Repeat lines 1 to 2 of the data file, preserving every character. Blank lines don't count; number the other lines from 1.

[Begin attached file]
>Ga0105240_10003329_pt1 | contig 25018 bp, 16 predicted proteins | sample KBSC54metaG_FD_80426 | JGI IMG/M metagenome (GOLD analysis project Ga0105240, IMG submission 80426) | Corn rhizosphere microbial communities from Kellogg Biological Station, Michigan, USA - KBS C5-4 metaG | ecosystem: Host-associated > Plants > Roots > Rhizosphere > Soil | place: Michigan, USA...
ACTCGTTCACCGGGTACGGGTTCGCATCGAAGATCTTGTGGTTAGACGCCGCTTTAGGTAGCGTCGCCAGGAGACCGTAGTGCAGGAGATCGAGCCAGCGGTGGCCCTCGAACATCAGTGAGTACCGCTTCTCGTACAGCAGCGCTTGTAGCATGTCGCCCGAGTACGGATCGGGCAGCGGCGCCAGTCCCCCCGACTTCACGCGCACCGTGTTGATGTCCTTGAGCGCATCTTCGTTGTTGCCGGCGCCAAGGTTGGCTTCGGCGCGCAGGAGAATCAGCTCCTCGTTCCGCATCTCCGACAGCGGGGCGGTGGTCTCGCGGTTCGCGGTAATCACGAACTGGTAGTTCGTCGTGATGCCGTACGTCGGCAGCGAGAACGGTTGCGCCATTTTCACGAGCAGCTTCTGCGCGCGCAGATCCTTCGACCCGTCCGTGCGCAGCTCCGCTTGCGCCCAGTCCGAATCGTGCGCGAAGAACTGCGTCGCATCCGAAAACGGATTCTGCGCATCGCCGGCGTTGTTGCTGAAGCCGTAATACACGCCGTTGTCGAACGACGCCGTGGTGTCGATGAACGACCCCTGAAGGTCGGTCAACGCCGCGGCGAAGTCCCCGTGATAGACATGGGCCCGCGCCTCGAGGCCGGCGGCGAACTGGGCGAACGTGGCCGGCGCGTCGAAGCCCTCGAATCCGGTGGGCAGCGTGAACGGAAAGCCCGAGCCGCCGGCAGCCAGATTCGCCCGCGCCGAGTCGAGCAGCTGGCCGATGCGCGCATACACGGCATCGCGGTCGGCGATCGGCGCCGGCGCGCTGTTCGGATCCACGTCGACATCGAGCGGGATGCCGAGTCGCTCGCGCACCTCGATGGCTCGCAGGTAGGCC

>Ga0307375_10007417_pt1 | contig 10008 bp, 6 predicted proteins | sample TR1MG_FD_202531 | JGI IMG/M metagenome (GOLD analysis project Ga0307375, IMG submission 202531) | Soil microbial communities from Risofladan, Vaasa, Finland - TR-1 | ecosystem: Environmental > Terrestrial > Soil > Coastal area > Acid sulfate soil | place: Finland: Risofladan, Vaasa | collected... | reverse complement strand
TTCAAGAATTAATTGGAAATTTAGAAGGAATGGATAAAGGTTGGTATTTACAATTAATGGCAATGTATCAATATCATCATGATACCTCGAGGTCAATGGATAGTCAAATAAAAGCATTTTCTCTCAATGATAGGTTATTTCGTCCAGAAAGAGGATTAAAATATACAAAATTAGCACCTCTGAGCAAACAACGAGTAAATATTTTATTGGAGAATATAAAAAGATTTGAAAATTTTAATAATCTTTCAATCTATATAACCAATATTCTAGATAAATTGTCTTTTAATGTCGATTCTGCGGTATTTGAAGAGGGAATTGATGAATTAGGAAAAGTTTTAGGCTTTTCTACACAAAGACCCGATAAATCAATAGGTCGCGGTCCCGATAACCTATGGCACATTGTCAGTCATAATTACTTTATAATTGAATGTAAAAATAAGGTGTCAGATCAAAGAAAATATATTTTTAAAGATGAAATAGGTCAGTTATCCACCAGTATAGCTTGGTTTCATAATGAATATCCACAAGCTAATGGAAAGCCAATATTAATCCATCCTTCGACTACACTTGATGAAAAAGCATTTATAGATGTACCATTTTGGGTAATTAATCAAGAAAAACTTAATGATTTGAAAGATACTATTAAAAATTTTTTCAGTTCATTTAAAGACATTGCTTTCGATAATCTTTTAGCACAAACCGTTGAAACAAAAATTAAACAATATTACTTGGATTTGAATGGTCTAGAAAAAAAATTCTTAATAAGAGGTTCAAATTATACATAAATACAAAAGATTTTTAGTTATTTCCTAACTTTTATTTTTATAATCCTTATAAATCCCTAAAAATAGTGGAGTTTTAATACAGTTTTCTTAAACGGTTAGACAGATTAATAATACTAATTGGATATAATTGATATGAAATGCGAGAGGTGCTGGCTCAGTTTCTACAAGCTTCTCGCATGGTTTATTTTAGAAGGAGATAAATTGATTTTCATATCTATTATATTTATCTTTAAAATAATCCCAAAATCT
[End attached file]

>Ga0105240_10003329_pt1 | contig 25018 bp, 16 predicted proteins | sample KBSC54metaG_FD_80426 | JGI IMG/M metagenome (GOLD analysis project Ga0105240, IMG submission 80426) | Corn rhizosphere microbial communities from Kellogg Biological Station, Michigan, USA - KBS C5-4 metaG | ecosystem: Host-associated > Plants > Roots > Rhizosphere > Soil | place: Michigan, USA...
ACTCGTTCACCGGGTACGGGTTCGCATCGAAGATCTTGTGGTTAGACGCCGCTTTAGGTAGCGTCGCCAGGAGACCGTAGTGCAGGAGATCGAGCCAGCGGTGGCCCTCGAACATCAGTGAGTACCGCTTCTCGTACAGCAGCGCTTGTAGCATGTCGCCCGAGTACGGATCGGGCAGCGGCGCCAGTCCCCCCGACTTCACGCGCACCGTGTTGATGTCCTTGAGCGCATCTTCGTTGTTGCCGGCGCCAAGGTTGGCTTCGGCGCGCAGGAGAATCAGCTCCTCGTTCCGCATCTCCGACAGCGGGGCGGTGGTCTCGCGGTTCGCGGTAATCACGAACTGGTAGTTCGTCGTGATGCCGTACGTCGGCAGCGAGAACGGTTGCGCCATTTTCACGAGCAGCTTCTGCGCGCGCAGATCCTTCGACCCGTCCGTGCGCAGCTCCGCTTGCGCCCAGTCCGAATCGTGCGCGAAGAACTGCGTCGCATCCGAAAACGGATTCTGCGCATCGCCGGCGTTGTTGCTGAAGCCGTAATACACGCCGTTGTCGAACGACGCCGTGGTGTCGATGAACGACCCCTGAAGGTCGGTCAACGCCGCGGCGAAGTCCCCGTGATAGACATGGGCCCGCGCCTCGAGGCCGGCGGCGAACTGGGCGAACGTGGCCGGCGCGTCGAAGCCCTCGAATCCGGTGGGCAGCGTGAACGGAAAGCCCGAGCCGCCGGCAGCCAGATTCGCCCGCGCCGAGTCGAGCAGCTGGCCGATGCGCGCATACACGGCATCGCGGTCGGCGATCGGCGCCGGCGCGCTGTTCGGATCCACGTCGACATCGAGCGGGATGCCGAGTCGCTCGCGCACCTCGATGGCTCGCAGGTAGGCC